Wednesday, May 10, 2017

Don't Wait for a Triggering Event - Do You Know Your Own Personal Property?

Insurance company claims adjusters refer to them as “triggering events”, which might include:
break-ins, tornados, hailstorms, fires or even divorces
(disputed items sometimes “disappear” in the process). In any event, it’s up to the insured to prove what items were lost. That means producing available receipts, photographs, and other evidence.  “It doesn’t matter where you live…the insurance claim process is the same, United Policyholders points out. “When it comes to collecting on your insurance policy to replace the contents of your home, it’s all about documentation, organization and negotiation.”

Sometimes, when inventory professional Greg Holton gets a call, it isn’t from an insured or an insurance agent. Instead, it’s an executor or trustee calling. One of the executor’s most important – and often most onerous – tasks is listing the estate’s assets for the court and for the heirs. To complete that inventory list, the executor must gather:
  • proof of ownership, including vehicle titles, property deeds, and financial statements
  • appraisals for heirlooms, jewelry, artwork, antiques, and vehicles
Once the executor has completed the inventory, it is filed with the court and copies are ‘served” to all the heirs at their proper addresses.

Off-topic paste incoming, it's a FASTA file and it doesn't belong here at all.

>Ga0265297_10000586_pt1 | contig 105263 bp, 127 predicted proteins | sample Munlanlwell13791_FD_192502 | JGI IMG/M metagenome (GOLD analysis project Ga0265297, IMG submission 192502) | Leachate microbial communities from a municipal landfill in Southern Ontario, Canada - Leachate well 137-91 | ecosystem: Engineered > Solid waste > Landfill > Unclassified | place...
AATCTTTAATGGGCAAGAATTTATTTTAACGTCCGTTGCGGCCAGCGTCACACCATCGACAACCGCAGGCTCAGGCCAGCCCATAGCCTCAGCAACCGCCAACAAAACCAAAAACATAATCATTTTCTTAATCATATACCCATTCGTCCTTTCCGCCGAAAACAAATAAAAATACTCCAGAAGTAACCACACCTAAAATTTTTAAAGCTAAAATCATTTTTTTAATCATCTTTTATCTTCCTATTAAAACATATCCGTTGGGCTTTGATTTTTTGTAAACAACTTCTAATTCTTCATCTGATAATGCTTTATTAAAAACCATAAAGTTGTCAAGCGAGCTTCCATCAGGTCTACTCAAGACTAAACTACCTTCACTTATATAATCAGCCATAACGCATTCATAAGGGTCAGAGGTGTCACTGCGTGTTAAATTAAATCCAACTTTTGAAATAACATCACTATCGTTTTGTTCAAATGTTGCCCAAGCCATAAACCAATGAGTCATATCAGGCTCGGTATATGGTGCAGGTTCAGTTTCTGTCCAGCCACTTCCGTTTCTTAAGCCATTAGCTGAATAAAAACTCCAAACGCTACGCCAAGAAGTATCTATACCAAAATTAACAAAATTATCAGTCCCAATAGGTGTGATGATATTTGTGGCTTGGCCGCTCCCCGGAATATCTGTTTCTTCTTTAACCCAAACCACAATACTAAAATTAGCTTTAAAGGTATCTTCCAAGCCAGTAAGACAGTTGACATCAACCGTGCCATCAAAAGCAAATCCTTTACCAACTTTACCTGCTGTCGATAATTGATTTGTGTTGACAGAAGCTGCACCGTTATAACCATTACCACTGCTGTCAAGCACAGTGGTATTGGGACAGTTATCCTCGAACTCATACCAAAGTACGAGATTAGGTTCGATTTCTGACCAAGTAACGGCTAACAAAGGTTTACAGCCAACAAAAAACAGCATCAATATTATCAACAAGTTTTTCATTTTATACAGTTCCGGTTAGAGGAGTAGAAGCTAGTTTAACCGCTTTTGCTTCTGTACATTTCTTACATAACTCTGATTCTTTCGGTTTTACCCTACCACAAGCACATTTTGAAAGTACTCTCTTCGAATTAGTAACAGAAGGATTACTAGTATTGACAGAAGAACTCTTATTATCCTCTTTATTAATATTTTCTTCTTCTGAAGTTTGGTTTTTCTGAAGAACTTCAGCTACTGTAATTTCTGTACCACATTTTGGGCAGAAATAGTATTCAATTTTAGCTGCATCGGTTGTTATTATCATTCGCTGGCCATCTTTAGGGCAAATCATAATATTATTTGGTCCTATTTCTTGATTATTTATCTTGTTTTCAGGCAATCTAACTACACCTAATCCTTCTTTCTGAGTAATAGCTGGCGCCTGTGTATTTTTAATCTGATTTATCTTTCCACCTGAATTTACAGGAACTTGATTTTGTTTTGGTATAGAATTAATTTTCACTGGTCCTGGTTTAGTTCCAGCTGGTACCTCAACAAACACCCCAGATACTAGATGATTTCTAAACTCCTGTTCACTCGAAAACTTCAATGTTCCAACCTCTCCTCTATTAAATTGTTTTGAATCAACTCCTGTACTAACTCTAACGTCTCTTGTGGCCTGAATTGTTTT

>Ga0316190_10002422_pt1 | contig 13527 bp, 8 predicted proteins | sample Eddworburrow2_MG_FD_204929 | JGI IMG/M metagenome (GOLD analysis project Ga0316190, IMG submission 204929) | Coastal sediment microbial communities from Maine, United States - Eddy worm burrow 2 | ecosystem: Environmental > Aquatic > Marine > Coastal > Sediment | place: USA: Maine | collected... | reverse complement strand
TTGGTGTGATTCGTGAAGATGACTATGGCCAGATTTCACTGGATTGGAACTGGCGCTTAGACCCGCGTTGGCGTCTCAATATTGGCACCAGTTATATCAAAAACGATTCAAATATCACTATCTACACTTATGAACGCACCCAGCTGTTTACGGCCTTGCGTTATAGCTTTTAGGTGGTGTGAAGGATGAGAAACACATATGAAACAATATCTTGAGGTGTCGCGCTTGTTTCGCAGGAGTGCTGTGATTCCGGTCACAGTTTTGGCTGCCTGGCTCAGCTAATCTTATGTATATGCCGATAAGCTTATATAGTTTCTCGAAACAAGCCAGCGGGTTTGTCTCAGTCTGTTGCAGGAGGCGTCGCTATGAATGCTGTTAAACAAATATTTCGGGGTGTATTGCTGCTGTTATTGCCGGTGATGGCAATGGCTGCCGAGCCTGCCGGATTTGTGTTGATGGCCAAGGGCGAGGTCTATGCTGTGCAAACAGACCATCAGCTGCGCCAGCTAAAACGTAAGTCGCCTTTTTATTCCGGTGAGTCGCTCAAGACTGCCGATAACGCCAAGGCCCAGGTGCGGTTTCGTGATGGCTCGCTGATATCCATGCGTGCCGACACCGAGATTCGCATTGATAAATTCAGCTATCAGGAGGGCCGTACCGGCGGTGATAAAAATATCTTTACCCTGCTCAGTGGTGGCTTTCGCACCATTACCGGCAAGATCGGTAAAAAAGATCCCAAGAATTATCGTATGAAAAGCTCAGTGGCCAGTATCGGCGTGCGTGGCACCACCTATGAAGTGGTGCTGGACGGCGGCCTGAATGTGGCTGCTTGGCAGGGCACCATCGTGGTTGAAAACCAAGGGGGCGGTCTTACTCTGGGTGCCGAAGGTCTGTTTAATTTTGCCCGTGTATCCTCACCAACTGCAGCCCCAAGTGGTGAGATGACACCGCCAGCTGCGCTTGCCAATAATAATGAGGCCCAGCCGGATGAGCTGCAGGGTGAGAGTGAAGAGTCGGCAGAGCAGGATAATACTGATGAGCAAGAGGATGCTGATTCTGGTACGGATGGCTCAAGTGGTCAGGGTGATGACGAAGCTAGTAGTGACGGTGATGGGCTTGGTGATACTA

At Geyer Law, we counsel and represent executors, personal representatives, trustees and beneficiaries on the proper settlement of estates and administration of trusts to ensure prompt resolution and minimize stress at an already difficult time. Services we regularly provide include:
  • commencing probate proceedings
  • advising regarding valuation and taxation
  • paying of claims
  • funding trusts
  • preparing tax returns
  • closing the proceedings
 “People always seem to have their eye on their next purchase,” Holton observed in an interview.
“We’re not about keeping track of those purchases, at least not until a triggering event happens. Then you realize you don’t even know what you own.”  T

You need to think of both business and personal assets the same way you think of your money, Holton asserts. We turn to professional advisors such as accountants and financial planners to manage and “inventory” our money; we need to do the same with our physical assets, hiring a professional inventory specialist to create and then, as we add assets, updating our inventory list.

An executor is most often a sibling or an adult child. The duties and responsibilities he or she is required to complete are often overwhelming. While experiencing one of the most difficult times of their lives, executors are burdened with completing the emotional task of creating the estate inventory. Taking inventory of your assets is a must-do, not a mere “should do”. Don’t wait for the triggering event, Holton urges.

- by Ronnie of the Rebecca W. Geyer blog team

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